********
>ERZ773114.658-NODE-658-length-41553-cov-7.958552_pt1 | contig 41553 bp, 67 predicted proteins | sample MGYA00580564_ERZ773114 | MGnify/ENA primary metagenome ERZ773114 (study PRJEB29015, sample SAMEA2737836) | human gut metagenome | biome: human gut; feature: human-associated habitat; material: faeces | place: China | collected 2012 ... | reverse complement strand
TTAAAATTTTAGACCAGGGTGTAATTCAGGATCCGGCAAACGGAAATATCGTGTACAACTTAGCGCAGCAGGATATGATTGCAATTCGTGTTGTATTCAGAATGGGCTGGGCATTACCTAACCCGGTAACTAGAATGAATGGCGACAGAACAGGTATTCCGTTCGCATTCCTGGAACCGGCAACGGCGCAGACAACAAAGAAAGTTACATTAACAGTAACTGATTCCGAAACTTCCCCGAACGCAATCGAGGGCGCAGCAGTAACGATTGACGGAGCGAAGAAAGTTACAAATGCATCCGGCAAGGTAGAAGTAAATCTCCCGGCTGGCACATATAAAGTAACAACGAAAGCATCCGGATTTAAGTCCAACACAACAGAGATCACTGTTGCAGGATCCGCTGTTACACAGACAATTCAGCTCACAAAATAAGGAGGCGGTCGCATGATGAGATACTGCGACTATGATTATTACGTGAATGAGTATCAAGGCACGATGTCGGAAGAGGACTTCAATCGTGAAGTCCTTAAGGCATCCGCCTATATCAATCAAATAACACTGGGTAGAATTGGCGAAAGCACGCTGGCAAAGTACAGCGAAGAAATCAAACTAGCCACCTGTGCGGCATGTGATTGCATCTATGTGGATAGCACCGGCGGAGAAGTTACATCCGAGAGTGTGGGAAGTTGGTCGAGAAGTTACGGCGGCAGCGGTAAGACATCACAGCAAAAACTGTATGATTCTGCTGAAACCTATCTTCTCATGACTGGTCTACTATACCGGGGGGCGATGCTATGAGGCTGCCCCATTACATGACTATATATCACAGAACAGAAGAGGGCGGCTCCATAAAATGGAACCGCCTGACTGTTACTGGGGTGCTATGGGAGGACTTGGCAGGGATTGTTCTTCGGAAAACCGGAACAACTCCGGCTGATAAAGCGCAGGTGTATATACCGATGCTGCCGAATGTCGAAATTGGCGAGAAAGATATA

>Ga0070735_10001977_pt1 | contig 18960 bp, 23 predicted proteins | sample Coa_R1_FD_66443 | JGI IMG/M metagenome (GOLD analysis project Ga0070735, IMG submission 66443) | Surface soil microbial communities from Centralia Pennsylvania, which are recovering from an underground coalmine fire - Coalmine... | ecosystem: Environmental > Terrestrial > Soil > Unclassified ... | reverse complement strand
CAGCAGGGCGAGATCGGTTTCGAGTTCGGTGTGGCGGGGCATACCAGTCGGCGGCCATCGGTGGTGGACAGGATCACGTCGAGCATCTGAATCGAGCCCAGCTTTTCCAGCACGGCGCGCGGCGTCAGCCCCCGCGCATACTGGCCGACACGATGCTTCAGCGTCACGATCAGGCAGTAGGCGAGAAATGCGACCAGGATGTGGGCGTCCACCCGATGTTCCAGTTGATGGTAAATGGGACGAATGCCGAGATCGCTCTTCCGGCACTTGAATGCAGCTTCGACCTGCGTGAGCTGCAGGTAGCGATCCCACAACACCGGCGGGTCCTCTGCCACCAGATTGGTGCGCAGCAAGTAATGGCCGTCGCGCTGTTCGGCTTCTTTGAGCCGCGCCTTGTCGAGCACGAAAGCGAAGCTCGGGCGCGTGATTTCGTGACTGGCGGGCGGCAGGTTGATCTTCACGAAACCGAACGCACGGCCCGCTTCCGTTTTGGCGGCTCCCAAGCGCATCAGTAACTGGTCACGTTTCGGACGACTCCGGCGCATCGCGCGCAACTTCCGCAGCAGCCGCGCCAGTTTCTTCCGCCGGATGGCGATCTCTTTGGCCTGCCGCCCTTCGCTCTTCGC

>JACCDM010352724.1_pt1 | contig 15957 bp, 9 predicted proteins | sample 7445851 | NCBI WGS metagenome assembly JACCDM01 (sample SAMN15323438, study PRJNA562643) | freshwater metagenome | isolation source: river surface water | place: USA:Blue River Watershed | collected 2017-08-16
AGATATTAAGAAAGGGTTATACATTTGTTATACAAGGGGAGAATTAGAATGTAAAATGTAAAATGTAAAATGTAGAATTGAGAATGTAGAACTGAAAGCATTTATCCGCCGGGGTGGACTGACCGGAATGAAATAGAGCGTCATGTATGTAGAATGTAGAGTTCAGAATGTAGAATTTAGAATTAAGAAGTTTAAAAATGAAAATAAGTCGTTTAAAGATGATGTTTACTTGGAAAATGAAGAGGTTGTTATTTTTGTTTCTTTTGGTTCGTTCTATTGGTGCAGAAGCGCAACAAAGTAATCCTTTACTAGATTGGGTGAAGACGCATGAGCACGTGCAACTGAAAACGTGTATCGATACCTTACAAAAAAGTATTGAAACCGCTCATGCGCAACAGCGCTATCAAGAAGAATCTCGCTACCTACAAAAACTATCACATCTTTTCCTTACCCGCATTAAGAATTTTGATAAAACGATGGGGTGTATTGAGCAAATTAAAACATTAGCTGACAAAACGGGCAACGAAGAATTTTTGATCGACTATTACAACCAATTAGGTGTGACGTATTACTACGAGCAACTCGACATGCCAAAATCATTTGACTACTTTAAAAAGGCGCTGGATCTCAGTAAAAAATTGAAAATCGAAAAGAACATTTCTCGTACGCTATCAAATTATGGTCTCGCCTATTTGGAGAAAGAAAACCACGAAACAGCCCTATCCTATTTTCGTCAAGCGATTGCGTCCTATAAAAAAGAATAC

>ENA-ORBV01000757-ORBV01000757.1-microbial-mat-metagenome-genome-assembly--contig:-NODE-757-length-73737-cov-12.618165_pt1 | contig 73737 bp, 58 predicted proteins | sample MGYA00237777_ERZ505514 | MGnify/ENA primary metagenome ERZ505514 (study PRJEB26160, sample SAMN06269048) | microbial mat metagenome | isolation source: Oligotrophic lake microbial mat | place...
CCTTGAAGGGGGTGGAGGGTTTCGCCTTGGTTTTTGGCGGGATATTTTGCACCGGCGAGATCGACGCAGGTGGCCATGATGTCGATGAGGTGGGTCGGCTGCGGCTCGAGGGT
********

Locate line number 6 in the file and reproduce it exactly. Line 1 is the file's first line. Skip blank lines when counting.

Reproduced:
AGATATTAAGAAAGGGTTATACATTTGTTATACAAGGGGAGAATTAGAATGTAAAATGTAAAATGTAAAATGTAGAATTGAGAATGTAGAACTGAAAGCATTTATCCGCCGGGGTGGACTGACCGGAATGAAATAGAGCGTCATGTATGTAGAATGTAGAGTTCAGAATGTAGAATTTAGAATTAAGAAGTTTAAAAATGAAAATAAGTCGTTTAAAGATGATGTTTACTTGGAAAATGAAGAGGTTGTTATTTTTGTTTCTTTTGGTTCGTTCTATTGGTGCAGAAGCGCAACAAAGTAATCCTTTACTAGATTGGGTGAAGACGCATGAGCACGTGCAACTGAAAACGTGTATCGATACCTTACAAAAAAGTATTGAAACCGCTCATGCGCAACAGCGCTATCAAGAAGAATCTCGCTACCTACAAAAACTATCACATCTTTTCCTTACCCGCATTAAGAATTTTGATAAAACGATGGGGTGTATTGAGCAAATTAAAACATTAGCTGACAAAACGGGCAACGAAGAATTTTTGATCGACTATTACAACCAATTAGGTGTGACGTATTACTACGAGCAACTCGACATGCCAAAATCATTTGACTACTTTAAAAAGGCGCTGGATCTCAGTAAAAAATTGAAAATCGAAAAGAACATTTCTCGTACGCTATCAAATTATGGTCTCGCCTATTTGGAGAAAGAAAACCACGAAACAGCCCTATCCTATTTTCGTCAAGCGATTGCGTCCTATAAAAAAGAATAC